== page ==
The Surprisingly Interesting History of the Modern Calendar
From the beginning of…well, time…humans have devised unique and interesting ways of measuring the passage of it.
Whereas time was once noted as a root of and response to bio-rhythms, environment, planetary constellations and even philosophical worldviews, it is now a finely-tuned, linear entity – marked by ever-advancing technological sophistications.
Going through incarnations led by the Hebrews, Egyptians, Greeks, Chinese and Babylonians, today’s modern calendar derives most-ancestrally from the Roman derivative, otherwise known as a Solar calendar. Initially, this calendar was quite a bit shorter than what we are familiar with today; 10 months, and 304 days. Talk about the years flying by!
It was Julius Caesar who declared in 45 BC the augmentation of what eventually spawned today’s format. Very wise astronomers conferred that the year was, indeed, moving by at a rate of 365.25 days per, which is why we now leap every four.
In the mid 13th Century, renowned scientist Roger Bacon — in response to full moon cycles — specified a division of time by breaking a day into hours, minutes and seconds (he went even further, breaking down the seconds, as well).
Still, various swaths of civilizations had unique methodologies and measurements, some simple and crazy at the same time – like the Vikings, who divided their time between Summer and Winter. Man, I’d go all Game-Of-Thrones on people, too, if I only had two seasons.
The more-modern Gregorian calendar, instituted by the Christian church to ensure religious holidays were celebrated on their actual dates, wasn’t universally accepted (over the Julian calendar) until the mid-18th century. Intriguingly, this is why some historical events are listed throughout history with two dates.
So then what? Somewhere along the chain of history, Romans became Vikings; who became explorers of continents; who became explorers of technology and culture; who eventually became the makers and thinkers of today, most if not all now considered to be civilized office workers and calendar-tenders (except those few Vikings still among us).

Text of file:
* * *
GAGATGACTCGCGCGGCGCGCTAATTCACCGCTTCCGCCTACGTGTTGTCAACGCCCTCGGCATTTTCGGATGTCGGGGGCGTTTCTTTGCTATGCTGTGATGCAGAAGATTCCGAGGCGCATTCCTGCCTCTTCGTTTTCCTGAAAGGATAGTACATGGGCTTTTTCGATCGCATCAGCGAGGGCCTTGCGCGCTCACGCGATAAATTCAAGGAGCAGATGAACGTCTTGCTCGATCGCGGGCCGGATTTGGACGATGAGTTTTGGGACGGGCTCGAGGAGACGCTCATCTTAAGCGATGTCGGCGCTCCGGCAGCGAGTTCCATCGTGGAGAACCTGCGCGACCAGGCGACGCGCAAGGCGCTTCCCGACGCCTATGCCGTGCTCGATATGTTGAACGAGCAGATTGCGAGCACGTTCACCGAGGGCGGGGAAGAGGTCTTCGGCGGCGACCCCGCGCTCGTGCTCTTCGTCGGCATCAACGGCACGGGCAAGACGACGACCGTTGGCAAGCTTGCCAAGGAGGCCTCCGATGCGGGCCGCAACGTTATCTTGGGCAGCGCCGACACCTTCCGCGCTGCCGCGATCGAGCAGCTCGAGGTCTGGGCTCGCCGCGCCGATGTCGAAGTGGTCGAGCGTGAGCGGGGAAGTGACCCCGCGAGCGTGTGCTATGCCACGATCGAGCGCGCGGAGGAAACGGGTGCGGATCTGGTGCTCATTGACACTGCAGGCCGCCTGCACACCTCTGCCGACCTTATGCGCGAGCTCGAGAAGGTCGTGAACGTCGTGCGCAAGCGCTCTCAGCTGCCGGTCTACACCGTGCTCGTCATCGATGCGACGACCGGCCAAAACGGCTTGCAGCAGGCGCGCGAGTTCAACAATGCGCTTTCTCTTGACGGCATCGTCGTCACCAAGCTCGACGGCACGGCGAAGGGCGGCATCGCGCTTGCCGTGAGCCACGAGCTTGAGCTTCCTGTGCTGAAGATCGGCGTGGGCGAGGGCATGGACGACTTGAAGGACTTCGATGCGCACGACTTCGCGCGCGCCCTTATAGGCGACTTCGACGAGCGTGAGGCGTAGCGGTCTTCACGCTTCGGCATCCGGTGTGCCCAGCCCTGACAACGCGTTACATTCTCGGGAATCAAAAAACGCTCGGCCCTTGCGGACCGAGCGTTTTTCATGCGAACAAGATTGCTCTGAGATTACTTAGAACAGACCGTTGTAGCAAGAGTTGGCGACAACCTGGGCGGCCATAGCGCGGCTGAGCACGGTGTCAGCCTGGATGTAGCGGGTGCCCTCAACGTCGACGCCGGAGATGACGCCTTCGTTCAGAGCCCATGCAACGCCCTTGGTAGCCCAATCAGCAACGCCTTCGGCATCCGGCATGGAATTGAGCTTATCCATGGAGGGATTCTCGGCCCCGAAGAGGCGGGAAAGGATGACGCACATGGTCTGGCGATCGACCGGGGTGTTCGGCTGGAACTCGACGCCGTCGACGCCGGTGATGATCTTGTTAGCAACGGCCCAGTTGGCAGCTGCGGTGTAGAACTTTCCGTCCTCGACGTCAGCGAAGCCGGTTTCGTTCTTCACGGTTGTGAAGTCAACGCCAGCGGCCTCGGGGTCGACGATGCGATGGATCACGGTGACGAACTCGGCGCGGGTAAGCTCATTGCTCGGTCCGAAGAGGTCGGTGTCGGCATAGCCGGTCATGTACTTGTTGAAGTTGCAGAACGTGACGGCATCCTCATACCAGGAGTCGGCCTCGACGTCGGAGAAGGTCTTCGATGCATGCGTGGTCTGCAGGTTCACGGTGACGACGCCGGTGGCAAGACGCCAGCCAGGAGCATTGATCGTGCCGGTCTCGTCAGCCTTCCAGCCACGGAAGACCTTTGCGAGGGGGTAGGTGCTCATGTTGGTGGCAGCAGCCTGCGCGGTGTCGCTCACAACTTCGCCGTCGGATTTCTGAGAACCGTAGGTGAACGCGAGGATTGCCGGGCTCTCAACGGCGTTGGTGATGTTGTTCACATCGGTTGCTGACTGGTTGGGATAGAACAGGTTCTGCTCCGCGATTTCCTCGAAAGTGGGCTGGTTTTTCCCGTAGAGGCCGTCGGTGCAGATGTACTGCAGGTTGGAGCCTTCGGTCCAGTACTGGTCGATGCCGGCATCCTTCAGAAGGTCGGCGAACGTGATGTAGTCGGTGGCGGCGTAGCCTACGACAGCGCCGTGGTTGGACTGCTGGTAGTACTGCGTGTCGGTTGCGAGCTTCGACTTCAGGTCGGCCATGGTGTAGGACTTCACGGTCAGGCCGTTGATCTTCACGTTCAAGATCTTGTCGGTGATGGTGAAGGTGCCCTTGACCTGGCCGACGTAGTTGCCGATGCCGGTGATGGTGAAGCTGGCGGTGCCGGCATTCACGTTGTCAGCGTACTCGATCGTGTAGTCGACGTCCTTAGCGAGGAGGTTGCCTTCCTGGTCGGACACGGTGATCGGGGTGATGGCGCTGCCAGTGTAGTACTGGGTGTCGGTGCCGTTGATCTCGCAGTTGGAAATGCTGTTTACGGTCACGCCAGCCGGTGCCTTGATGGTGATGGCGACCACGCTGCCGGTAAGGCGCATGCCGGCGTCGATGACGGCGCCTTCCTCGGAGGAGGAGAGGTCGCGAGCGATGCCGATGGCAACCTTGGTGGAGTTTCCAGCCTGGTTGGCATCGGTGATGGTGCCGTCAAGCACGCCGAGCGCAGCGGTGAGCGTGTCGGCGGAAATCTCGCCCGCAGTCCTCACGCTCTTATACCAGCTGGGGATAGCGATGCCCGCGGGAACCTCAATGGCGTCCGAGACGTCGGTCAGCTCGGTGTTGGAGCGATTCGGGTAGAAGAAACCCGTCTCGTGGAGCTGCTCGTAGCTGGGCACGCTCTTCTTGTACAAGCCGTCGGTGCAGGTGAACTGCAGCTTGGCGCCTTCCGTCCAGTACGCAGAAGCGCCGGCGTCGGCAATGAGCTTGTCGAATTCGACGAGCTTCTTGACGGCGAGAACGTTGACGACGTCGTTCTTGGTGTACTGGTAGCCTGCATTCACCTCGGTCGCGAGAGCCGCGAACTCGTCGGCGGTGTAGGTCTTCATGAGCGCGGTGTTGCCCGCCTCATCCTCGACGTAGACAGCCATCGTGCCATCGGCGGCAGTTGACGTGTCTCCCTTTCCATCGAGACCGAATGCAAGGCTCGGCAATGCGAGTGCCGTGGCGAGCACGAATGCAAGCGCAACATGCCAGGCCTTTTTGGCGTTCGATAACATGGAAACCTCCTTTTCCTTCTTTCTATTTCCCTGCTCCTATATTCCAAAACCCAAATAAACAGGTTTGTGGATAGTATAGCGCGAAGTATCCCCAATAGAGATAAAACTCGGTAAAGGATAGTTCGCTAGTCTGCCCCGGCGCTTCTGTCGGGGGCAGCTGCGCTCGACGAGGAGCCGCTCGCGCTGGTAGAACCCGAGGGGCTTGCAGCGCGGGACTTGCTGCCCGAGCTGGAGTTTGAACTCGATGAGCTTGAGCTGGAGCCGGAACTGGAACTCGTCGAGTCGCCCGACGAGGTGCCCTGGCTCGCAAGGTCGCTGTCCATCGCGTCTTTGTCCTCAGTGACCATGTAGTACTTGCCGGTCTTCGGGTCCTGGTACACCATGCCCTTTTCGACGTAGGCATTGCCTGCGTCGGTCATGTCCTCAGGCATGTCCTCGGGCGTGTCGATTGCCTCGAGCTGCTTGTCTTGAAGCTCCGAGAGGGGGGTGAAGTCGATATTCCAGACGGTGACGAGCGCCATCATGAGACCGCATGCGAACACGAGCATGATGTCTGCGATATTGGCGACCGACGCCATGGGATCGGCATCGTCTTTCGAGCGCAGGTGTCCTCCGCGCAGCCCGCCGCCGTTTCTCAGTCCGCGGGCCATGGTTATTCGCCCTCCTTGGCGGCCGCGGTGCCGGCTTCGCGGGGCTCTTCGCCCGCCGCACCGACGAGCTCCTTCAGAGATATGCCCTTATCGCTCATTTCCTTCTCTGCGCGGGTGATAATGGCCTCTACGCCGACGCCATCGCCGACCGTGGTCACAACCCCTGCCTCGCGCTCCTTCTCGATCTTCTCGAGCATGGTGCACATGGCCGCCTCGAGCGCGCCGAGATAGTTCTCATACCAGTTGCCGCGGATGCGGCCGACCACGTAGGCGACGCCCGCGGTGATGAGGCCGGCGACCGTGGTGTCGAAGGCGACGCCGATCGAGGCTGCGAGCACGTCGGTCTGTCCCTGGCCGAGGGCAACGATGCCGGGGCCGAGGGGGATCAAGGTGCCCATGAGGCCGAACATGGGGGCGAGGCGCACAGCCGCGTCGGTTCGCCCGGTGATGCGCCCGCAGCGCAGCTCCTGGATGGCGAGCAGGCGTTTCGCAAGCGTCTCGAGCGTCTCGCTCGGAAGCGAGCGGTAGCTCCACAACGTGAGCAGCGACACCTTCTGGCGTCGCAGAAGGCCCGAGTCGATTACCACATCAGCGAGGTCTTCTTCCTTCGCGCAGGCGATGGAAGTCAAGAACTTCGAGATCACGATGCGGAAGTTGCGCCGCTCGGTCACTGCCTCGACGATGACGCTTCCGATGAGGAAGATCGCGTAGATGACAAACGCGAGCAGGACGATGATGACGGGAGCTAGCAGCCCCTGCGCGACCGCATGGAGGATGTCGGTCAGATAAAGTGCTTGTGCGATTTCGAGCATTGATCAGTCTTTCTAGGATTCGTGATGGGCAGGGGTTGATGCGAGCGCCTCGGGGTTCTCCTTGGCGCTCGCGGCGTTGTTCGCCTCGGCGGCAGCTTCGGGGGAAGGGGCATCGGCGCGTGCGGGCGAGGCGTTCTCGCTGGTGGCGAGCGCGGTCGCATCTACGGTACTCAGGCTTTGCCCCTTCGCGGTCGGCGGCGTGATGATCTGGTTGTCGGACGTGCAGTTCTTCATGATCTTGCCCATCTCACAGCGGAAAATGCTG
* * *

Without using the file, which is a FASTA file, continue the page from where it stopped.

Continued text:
And what of the actual, physical calendar, itself? You know, that thing some of us never actually use or look at anymore.
But the trend was clear: calendars needed appointment setters, and those setting the appointments could always be more efficient than a lifeless book of pages.
On the long arc of history, despite unending progress of the internet and technology in general, online scheduling solutions did not exist until very recently.
The simple Windows or Mac calendar of 20 years ago was fun to look at when you were a kid — though the most you could ever do was figure out what day your birthday fell on come the year 2099 (…a Wednesday for me – but please, no gifts).
More sophisticated integrations in the past 10-15 years were made possible by companies like Microsoft (with Outlook’s Calendar feature), Apple (with iCal) and Google (with gCal). And now, virtually every mobile device has a digitized version of the daily, weekly, monthly and annual calendar, complete with rolodex, alarm clock, personal receptionists (not talking to you, Siri!) and even shaving kit.
And yet, people still rely heavily – in some pockets of the world exclusively – on paper calendars, rolodexes, and day-planners. This somewhat recent New York Times article highlights people’s hesitation in adopting more technological means by which to keep track of their schedules. Non-techie options seemed to be just as prevalent, and in some cases, moreso.
Additionally, this study from 2011 suggests that online appointment setting is taking its sweet time to saturate – in particular — the working population. I was amazed by the amount of younger people, and business people in general, utilizing an internet solution for their calendaring needs: it’s an infinitesimal figure.
We know that history is trending towards a digital solution for most things, and that a cloud-based lifestyle is vastly replacing the more-analog one we still embrace. Let’s assume for a moment that present-day – a couple years after this study posted – there is more widespread usage across the board. If that is true, there is still vast room for growth in a sector already seeing rapid expansion.
We serve the single-service provider – that hair-stylist, or massage therapist; the Mom and Pop teams of 2-3, likes small law firms, salons and spas; Small-businesses of 3-5, such as custom-clothing tailors and tutoring firms; all the way up to widespread chains, franchises and enterprises with hundreds of employees and locations.
We welcome all of you, and are proud to help keep your time straight – whether you continue to use paper or not.